Indeed, most of the time our hosts showered us with love and spoiled us in so many ways, like Boet and Annatjie van den Berg of the Lichtenburg district that had the most delicious food, including all kinds of puddings, cakes and tarts lined up on the table for us when we got home late at night after the evening meetings. They also deeply loved the Lord and after having had our seven course meal, we would sit down and discuss the great truths from God’s Word. Ministering at their farm was a feast in all respects.

Sometimes however, we coveted some privacy, especially because one campaign followed the other in quick succession with just three days in between. This meant that staying with other people was not exceptional but the normal thing we were doing month by month. On one occasion we were hosted by a pastor whose wife had not agreed with him to have us in her home and made life very difficult for us, especially for poor Martie. We never really complained and just went along with the arrangements for this provided us with a platform from where we could reach out to the lost. To live like that, one’s marriage has to be rock solid and your children need to be well disciplined!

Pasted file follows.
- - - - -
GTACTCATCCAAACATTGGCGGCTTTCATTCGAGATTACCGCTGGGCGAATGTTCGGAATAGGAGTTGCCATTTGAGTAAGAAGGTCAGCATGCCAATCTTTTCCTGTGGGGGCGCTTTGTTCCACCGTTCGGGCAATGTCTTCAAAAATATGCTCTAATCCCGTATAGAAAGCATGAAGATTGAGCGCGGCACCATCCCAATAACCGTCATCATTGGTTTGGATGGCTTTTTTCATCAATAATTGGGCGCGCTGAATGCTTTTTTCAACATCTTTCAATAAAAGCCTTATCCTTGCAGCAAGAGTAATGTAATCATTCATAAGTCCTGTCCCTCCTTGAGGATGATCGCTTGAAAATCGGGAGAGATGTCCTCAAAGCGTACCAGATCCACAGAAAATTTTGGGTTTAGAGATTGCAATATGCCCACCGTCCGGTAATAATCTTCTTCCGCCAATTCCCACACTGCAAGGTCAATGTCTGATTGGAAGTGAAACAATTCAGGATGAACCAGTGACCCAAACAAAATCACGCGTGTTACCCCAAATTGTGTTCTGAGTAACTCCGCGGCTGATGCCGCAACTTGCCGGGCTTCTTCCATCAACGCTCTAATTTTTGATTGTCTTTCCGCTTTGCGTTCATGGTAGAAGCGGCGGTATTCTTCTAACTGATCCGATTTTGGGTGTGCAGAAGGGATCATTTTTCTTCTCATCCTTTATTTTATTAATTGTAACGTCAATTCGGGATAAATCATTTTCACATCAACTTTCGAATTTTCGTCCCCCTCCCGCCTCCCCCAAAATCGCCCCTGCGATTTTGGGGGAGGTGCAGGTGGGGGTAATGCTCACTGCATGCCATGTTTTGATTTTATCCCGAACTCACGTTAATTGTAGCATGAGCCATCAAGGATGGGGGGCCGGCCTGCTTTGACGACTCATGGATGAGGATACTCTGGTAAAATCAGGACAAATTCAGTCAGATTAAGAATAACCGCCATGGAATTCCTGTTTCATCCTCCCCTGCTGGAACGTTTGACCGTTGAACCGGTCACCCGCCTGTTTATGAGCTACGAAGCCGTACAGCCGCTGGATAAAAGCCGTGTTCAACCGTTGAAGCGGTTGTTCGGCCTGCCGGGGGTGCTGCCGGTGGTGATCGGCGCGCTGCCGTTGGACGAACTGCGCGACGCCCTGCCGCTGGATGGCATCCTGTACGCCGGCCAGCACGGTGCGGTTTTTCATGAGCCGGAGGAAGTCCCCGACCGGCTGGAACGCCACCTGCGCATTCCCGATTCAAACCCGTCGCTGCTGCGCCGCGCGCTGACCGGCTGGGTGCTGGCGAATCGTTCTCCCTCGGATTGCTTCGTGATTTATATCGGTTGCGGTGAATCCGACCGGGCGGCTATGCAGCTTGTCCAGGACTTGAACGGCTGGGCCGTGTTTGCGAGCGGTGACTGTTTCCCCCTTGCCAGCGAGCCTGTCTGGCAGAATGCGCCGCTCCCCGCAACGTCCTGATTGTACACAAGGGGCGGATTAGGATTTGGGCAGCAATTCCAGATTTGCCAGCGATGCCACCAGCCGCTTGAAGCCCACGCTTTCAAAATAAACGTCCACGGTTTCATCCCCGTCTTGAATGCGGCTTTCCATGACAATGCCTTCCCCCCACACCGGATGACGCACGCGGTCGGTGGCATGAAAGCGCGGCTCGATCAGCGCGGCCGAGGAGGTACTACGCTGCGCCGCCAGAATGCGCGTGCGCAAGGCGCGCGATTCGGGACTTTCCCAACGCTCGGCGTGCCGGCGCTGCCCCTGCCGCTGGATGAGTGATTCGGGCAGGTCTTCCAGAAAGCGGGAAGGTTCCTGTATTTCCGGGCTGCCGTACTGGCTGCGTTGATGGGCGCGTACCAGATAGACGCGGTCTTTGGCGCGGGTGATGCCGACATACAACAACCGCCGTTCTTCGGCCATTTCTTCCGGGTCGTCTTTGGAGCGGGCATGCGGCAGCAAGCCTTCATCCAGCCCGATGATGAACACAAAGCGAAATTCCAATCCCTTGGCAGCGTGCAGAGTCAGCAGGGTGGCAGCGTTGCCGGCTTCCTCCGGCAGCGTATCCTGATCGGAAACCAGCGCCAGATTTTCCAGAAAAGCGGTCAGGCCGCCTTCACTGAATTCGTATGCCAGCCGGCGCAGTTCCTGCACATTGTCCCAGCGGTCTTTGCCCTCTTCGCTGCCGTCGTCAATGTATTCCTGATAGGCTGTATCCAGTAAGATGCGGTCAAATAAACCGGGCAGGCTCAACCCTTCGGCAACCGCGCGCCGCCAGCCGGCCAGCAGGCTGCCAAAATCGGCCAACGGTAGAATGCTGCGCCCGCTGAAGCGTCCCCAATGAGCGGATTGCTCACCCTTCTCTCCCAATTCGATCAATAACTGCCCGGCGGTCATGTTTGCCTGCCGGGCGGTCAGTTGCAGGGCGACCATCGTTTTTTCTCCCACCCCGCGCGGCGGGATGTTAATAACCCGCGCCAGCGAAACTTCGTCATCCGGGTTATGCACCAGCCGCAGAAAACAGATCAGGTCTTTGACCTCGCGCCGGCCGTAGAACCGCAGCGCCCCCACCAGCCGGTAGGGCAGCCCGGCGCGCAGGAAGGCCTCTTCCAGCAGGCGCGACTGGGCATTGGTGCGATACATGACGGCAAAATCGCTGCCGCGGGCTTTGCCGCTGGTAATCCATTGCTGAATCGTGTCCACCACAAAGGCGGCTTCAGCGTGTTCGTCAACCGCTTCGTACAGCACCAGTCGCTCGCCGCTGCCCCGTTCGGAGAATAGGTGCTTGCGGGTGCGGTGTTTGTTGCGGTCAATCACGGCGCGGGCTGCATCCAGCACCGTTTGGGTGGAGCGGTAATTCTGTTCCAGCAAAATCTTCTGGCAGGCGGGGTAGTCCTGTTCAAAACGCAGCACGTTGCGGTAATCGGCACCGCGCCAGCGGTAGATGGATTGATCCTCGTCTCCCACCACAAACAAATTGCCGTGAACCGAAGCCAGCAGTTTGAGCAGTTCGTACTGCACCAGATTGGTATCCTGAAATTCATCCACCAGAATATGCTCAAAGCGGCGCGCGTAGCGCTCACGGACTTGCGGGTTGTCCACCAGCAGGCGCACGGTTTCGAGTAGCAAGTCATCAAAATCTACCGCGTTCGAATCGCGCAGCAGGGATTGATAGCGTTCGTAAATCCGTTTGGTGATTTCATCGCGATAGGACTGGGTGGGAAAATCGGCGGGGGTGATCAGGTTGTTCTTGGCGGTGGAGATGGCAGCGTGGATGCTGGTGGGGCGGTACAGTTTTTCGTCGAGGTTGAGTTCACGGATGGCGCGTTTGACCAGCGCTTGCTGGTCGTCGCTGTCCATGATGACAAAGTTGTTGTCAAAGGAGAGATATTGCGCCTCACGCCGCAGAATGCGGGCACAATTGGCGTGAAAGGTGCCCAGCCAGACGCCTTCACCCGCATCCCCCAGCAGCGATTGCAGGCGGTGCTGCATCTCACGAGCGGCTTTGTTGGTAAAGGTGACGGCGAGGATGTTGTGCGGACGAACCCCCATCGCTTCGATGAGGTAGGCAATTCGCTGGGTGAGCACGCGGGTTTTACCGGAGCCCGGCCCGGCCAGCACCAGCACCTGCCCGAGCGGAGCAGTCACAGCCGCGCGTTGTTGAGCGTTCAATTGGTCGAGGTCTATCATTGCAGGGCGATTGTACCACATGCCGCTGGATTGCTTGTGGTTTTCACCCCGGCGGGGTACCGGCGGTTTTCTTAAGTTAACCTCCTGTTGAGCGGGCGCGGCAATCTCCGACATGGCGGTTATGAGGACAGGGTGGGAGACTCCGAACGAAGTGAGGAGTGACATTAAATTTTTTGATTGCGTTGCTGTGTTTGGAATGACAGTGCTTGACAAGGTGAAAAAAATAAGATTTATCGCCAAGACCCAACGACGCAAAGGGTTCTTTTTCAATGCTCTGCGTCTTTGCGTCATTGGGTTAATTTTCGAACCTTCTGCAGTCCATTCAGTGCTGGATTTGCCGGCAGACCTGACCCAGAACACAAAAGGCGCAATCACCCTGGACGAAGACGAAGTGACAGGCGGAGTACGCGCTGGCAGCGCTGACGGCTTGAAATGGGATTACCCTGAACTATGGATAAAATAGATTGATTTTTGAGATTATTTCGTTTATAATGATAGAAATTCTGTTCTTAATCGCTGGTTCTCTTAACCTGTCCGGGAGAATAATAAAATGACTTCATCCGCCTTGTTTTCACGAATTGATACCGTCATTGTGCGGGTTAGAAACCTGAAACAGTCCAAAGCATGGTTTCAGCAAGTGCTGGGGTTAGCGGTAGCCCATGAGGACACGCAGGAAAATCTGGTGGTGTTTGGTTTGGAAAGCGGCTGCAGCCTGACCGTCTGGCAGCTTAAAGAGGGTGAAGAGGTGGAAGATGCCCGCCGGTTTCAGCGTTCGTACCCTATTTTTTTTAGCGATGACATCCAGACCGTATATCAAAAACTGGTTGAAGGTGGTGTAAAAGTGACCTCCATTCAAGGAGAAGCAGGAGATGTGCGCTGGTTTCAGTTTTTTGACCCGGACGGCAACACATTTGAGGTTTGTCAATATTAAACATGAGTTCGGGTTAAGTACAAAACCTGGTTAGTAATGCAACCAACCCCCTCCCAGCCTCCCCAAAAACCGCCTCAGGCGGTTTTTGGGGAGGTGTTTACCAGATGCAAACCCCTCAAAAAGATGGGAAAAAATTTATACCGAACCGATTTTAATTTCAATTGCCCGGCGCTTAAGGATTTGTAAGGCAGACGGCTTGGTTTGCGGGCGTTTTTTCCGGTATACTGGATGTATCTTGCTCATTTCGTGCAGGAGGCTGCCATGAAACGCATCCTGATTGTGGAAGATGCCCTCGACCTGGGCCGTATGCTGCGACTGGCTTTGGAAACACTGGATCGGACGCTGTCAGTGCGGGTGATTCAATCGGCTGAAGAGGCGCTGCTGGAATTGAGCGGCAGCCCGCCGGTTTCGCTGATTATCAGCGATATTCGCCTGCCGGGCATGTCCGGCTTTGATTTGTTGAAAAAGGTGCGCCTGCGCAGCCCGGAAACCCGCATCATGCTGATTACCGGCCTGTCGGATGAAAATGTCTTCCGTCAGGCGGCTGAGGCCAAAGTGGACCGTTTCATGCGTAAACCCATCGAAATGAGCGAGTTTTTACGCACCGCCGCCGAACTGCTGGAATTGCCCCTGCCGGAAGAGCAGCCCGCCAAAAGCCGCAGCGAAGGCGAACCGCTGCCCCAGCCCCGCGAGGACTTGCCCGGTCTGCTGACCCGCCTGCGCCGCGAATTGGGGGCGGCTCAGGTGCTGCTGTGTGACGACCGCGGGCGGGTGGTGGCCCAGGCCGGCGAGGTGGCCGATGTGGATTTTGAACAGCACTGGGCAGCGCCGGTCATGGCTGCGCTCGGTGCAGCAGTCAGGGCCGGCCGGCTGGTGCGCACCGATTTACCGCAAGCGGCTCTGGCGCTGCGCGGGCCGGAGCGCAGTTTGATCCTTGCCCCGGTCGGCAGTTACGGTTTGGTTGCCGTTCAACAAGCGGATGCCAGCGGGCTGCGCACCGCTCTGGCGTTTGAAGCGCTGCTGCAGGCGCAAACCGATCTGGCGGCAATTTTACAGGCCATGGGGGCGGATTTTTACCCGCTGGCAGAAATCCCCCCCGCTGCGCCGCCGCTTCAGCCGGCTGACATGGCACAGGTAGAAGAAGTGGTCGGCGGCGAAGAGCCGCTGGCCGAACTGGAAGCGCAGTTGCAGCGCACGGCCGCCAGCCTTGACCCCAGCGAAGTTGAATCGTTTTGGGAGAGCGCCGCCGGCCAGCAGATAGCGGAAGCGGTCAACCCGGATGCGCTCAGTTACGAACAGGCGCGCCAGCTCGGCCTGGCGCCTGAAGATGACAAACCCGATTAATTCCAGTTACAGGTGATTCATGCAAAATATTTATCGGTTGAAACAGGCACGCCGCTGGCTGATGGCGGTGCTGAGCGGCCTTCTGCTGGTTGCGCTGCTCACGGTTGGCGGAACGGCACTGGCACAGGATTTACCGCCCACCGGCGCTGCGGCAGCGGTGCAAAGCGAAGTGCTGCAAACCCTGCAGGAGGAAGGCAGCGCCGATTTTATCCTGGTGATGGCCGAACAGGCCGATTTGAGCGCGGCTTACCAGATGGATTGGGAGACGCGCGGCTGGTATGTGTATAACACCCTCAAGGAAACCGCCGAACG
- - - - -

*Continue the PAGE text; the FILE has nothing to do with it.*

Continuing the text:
At De Aar, in the Cape Province, we as a team of four (plus our two children), rented a couple of rooms in a double storied building. We had to share the kitchen and other facilities with the other residents. Once we had moved in, we discovered that a number of them were Jehovah’s Witnesses with whom we differed strongly in our convictions as to what the Bible teaches. This caused a bit of a strained relationship in our joint abode. In addition, the rooms just above our own, had plank floors and the young men living there were members of a rock group and were practising on their instruments all day long with drums thundering and cymbals banging. So we were caught between what Paul would probably have referred to as “false teachers” in front of us and “the world” above our heads; never a dull moment. We really had to keep a strict watch on our ears! The bright side of it is that at least one of the Jehovah’s Witness ladies came to acknowledge the Lord Jesus Christ as One with God the Father and the Holy Spirit and showed a real desire to accept Him as Saviour.